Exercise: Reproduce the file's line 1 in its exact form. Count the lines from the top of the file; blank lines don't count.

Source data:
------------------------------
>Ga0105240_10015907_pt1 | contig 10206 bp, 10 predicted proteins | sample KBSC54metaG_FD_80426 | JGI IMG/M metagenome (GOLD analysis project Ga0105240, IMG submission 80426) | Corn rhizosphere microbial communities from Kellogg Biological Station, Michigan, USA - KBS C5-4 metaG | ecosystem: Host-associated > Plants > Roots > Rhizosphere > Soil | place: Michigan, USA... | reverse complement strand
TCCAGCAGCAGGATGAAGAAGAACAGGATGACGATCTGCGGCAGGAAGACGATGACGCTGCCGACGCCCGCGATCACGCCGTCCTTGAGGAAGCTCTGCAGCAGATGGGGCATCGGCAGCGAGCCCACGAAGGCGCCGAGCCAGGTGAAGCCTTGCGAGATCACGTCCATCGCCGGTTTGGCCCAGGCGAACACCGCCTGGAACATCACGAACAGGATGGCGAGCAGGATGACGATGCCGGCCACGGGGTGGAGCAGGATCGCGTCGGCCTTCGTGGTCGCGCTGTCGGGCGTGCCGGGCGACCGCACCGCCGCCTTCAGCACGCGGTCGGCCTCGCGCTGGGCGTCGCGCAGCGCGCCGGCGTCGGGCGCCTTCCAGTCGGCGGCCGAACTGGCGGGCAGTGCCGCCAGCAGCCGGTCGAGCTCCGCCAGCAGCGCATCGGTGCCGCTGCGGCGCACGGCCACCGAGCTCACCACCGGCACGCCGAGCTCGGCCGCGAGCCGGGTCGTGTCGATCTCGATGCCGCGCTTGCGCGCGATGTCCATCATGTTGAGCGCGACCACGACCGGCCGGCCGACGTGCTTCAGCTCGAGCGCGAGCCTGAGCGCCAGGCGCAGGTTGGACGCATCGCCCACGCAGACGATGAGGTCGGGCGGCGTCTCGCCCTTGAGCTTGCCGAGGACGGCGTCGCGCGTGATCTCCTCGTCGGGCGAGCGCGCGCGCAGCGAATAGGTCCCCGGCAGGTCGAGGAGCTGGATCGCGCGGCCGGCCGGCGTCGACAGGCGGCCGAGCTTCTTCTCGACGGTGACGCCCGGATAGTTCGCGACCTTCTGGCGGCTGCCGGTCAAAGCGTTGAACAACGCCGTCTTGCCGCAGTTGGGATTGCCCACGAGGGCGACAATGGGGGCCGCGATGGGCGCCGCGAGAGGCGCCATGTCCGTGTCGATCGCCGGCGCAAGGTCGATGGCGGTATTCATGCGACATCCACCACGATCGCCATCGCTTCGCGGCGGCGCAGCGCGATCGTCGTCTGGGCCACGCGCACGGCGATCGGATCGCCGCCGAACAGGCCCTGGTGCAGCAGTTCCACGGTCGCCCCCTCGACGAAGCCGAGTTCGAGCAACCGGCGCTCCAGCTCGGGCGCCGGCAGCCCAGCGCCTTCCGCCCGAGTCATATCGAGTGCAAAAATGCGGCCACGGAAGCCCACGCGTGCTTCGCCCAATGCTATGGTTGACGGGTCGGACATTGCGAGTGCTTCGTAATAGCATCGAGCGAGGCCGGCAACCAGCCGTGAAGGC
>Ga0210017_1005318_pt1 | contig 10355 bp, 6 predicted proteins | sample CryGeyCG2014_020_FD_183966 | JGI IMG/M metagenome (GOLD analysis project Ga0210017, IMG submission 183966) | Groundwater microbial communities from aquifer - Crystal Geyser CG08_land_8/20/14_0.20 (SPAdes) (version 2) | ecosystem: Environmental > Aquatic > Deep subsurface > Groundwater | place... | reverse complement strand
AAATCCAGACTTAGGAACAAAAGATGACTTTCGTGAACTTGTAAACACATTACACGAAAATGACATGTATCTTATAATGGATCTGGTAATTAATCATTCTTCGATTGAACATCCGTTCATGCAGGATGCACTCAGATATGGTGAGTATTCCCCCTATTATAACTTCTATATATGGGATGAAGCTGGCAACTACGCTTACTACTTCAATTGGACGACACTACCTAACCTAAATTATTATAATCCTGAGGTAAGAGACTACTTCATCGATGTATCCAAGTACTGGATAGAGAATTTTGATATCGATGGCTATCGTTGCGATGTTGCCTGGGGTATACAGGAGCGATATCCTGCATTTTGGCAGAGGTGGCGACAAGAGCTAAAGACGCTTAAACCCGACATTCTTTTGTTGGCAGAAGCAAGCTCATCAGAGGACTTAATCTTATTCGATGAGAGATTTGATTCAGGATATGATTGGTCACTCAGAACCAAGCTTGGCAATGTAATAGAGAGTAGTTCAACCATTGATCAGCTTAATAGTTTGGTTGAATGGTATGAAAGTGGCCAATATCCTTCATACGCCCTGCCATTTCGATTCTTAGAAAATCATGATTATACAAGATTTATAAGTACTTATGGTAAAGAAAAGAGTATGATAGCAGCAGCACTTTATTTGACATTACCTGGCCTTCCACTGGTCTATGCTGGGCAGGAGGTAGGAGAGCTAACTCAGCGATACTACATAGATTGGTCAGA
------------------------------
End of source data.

>Ga0105240_10015907_pt1 | contig 10206 bp, 10 predicted proteins | sample KBSC54metaG_FD_80426 | JGI IMG/M metagenome (GOLD analysis project Ga0105240, IMG submission 80426) | Corn rhizosphere microbial communities from Kellogg Biological Station, Michigan, USA - KBS C5-4 metaG | ecosystem: Host-associated > Plants > Roots > Rhizosphere > Soil | place: Michigan, USA... | reverse complement strand